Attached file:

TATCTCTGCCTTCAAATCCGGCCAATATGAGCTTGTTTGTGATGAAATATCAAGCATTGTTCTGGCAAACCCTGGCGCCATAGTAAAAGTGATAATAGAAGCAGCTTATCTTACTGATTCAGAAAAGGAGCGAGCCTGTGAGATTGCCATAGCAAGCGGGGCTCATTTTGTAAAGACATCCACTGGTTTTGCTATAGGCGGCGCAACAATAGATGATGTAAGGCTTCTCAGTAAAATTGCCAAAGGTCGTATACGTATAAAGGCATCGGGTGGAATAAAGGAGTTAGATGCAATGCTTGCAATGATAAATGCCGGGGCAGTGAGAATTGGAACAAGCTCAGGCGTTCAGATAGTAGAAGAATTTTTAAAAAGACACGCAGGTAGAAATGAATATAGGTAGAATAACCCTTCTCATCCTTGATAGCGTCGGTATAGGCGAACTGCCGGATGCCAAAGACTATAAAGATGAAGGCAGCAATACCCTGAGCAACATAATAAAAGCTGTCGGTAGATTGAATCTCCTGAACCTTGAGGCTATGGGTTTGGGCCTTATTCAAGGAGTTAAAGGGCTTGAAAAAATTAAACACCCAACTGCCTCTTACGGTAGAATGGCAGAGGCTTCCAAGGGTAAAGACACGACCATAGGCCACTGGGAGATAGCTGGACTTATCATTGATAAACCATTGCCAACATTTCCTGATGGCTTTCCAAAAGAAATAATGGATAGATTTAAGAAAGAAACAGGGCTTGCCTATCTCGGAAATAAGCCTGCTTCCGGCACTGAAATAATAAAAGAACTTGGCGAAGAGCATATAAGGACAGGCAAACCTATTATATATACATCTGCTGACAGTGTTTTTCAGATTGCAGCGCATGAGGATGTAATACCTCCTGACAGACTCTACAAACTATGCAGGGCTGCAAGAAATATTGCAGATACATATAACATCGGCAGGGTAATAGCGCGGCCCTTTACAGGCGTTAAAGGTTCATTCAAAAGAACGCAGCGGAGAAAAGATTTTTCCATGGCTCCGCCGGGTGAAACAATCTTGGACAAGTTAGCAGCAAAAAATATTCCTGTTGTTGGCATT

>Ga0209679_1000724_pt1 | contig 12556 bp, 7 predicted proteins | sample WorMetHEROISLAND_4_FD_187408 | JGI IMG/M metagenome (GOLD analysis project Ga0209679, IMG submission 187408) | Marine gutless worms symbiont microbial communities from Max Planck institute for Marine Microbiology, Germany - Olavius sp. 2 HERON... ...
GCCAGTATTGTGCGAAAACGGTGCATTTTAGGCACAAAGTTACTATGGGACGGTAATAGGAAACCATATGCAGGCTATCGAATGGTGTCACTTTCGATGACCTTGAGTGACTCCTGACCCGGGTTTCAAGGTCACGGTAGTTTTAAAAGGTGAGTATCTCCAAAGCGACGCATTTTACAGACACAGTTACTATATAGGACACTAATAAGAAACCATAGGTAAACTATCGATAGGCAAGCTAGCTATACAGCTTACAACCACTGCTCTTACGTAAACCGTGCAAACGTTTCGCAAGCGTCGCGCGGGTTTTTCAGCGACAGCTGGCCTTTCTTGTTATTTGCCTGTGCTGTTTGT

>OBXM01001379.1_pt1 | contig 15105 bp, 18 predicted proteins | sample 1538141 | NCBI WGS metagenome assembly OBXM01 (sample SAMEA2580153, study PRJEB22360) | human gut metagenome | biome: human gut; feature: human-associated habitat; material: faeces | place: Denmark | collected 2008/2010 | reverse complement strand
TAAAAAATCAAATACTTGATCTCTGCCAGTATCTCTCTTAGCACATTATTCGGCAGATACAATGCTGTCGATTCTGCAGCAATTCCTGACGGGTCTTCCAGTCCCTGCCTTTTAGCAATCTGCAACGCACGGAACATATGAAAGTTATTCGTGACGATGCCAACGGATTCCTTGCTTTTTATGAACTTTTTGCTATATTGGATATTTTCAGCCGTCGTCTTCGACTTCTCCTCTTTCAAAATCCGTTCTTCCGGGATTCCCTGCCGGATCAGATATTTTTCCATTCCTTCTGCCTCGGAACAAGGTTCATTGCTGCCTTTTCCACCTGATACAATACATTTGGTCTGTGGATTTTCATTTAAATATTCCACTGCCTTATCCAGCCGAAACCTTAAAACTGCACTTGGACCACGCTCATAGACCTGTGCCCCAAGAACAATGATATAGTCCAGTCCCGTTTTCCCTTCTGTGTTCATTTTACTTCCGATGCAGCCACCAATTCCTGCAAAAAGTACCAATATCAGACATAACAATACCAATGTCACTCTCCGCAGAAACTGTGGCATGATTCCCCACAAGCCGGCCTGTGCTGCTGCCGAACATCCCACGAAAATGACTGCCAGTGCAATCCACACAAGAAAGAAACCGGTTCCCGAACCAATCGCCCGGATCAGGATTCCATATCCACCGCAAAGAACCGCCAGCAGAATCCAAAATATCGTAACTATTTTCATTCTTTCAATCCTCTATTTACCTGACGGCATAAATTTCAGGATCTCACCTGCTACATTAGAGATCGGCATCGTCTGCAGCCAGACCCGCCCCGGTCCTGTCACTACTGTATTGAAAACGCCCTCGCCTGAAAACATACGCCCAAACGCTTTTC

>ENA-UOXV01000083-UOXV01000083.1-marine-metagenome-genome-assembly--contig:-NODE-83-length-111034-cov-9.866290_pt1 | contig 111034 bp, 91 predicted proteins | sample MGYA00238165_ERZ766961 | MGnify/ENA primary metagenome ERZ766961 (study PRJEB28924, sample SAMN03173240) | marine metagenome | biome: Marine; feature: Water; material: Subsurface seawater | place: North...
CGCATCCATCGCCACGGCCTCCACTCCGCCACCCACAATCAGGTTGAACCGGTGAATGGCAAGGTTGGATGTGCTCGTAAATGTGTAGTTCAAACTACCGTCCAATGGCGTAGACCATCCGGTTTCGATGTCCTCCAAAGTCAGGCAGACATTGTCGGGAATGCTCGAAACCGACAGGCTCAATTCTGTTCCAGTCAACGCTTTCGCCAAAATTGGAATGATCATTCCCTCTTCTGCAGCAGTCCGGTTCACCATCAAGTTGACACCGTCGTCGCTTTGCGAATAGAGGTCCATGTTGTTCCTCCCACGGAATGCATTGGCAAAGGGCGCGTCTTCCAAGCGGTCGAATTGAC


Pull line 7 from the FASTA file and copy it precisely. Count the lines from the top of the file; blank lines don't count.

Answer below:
CGCATCCATCGCCACGGCCTCCACTCCGCCACCCACAATCAGGTTGAACCGGTGAATGGCAAGGTTGGATGTGCTCGTAAATGTGTAGTTCAAACTACCGTCCAATGGCGTAGACCATCCGGTTTCGATGTCCTCCAAAGTCAGGCAGACATTGTCGGGAATGCTCGAAACCGACAGGCTCAATTCTGTTCCAGTCAACGCTTTCGCCAAAATTGGAATGATCATTCCCTCTTCTGCAGCAGTCCGGTTCACCATCAAGTTGACACCGTCGTCGCTTTGCGAATAGAGGTCCATGTTGTTCCTCCCACGGAATGCATTGGCAAAGGGCGCGTCTTCCAAGCGGTCGAATTGAC